Control of Great ragweed (Ambrosia trifida) of Mutant N-29 Broth Filtrate of Streptomyces scopuliridis KR-001

Hwa-Sook Kwak1   Young-Sook Kim1   Jae-Deok Kim1   Kyoung-Soo Jang1   Kee Woong Park2   Kyong-mi Chon3   Jung-Sup Choi1,*   

1Korea Research Institute of Chemical Technology, Daejeon 34114, Korea
2Chungnam National University, Daejeon 34134, Korea
3National Institute of Agricultural Sciences, RDA, Wanju 55365, Korea


Ambrosia trifida that is native to North America has been known as a noxious weed not only in Asia but also in the native areas, and it was designated as a plant to invasive alien weed by the Ministry of Environment in Korea. This study presents an experiment aimed for preventing the propagation of the A. trifida using a mutant N-29 broth filtrate of Streptomyces scopuliridis KR-001. The experiment applied the broth filtrate of the mutant N-29 to A. trifida in a greenhouse and in field condition. The results showed that the mutant N-29 broth filtrate demonstrates a complete herbicidal activity against A. trifida in the greenhouse condition after foliage treatment under all application rates for three leaf stages (Ls) of early (2-3 Ls), middle (4-5 Ls), and late (7-8 Ls) ones. Also, it showed a strong herbicidal effect on the naturally grown condition (5-6 Ls) and the effect lasted for as long as 21 days. The main symptom of external manifestation was water soaked dots within 24 hours after treatment and continued to the appearance of chlorosis and proceeded to leaf burn-down, ultimately defoliations to dead plants. Our results shows that the mutant N-29 broth filtrate can be utilized as a natural and eco-friendly herbicide against A. trifida that is one of the broad-leaved weeds disturbing ecosystems.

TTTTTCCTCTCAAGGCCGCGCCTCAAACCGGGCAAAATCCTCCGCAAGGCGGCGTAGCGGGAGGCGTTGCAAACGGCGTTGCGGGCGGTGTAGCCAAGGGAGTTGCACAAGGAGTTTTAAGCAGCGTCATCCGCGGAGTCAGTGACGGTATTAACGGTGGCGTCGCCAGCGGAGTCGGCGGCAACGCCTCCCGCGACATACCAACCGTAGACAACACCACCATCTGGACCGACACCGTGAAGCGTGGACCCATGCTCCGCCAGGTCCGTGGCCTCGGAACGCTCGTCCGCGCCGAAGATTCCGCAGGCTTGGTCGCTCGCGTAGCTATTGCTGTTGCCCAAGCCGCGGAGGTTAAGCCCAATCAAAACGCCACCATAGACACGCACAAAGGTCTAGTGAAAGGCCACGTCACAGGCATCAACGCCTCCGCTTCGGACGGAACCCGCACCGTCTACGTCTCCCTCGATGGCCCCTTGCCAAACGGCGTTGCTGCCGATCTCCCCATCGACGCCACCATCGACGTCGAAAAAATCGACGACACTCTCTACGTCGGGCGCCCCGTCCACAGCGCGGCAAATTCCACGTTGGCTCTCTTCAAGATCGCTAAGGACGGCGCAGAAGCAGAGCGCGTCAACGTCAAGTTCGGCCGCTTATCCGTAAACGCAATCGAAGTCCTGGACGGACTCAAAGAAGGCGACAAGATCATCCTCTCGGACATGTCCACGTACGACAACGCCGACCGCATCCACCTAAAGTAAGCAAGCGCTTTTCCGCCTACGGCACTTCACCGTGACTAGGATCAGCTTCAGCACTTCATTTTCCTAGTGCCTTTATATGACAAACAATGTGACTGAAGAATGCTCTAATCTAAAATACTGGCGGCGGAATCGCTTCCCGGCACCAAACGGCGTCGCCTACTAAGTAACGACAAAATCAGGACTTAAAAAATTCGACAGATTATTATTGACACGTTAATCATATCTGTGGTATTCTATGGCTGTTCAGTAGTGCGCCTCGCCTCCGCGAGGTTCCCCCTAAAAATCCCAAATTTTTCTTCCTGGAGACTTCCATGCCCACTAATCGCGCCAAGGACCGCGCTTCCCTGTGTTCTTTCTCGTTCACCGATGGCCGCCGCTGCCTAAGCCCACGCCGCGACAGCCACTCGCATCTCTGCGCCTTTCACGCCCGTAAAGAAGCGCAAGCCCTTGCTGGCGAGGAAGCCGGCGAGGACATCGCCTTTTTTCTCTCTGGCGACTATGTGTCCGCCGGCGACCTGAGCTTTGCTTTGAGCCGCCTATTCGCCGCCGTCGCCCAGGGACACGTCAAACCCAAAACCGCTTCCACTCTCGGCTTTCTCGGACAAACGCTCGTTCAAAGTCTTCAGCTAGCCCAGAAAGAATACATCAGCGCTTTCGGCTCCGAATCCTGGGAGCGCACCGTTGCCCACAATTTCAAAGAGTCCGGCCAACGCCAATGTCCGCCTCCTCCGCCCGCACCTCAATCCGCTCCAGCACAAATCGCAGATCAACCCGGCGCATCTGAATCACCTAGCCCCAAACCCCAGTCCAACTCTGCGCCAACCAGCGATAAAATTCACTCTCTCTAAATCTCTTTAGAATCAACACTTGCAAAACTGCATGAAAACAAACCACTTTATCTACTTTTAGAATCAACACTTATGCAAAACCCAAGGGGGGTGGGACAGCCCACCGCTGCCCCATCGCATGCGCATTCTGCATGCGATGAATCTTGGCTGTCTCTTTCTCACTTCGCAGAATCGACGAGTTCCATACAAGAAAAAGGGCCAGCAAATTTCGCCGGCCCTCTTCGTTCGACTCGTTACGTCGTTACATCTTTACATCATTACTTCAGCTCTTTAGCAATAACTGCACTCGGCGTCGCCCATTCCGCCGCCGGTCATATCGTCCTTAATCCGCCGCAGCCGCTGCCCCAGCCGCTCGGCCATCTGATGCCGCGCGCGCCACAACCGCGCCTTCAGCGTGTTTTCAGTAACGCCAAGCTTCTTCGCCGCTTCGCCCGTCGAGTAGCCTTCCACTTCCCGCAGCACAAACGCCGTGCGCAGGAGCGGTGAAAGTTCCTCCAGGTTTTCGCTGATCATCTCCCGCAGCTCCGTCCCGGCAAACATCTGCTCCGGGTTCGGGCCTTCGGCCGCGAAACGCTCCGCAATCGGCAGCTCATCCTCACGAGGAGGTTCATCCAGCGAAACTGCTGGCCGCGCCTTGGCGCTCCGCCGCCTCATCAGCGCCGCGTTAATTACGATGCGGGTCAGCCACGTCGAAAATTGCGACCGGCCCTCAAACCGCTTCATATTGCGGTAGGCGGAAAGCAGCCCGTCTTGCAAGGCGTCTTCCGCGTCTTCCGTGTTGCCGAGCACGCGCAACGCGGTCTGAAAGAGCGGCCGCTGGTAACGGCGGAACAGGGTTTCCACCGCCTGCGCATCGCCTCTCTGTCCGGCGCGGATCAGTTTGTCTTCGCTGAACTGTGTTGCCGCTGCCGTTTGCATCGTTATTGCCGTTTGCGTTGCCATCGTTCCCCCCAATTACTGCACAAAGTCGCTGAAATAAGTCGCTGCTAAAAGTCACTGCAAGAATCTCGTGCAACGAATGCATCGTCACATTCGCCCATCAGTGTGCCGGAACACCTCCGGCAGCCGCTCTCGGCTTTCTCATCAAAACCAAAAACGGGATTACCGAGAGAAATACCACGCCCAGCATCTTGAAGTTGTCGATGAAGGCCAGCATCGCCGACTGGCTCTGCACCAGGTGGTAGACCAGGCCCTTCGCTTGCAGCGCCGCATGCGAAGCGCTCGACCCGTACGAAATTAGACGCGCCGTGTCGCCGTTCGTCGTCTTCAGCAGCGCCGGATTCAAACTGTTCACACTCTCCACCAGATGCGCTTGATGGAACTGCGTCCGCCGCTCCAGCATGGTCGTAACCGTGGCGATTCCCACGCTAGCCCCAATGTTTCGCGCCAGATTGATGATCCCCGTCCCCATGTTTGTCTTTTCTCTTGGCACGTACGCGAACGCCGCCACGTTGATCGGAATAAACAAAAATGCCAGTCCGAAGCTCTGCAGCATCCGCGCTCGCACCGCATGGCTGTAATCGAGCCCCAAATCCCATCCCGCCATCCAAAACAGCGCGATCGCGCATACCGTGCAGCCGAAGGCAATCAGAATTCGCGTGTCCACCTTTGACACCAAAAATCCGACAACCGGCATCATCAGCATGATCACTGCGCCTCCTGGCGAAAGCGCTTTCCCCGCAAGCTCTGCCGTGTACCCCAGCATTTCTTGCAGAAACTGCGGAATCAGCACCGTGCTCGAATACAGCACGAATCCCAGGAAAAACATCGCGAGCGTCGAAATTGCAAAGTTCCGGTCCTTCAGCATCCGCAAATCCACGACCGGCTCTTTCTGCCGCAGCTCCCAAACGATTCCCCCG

Figures & Tables

Fig. 2. Herbicidal activity of foliar application of the mutant N-29 broth filtrate of KR-001 to with middle leaf stage (4-5Ls) in a greenhouse condition. The representative pictures were taken 15 days after foliar application. DAT: Days after treatment.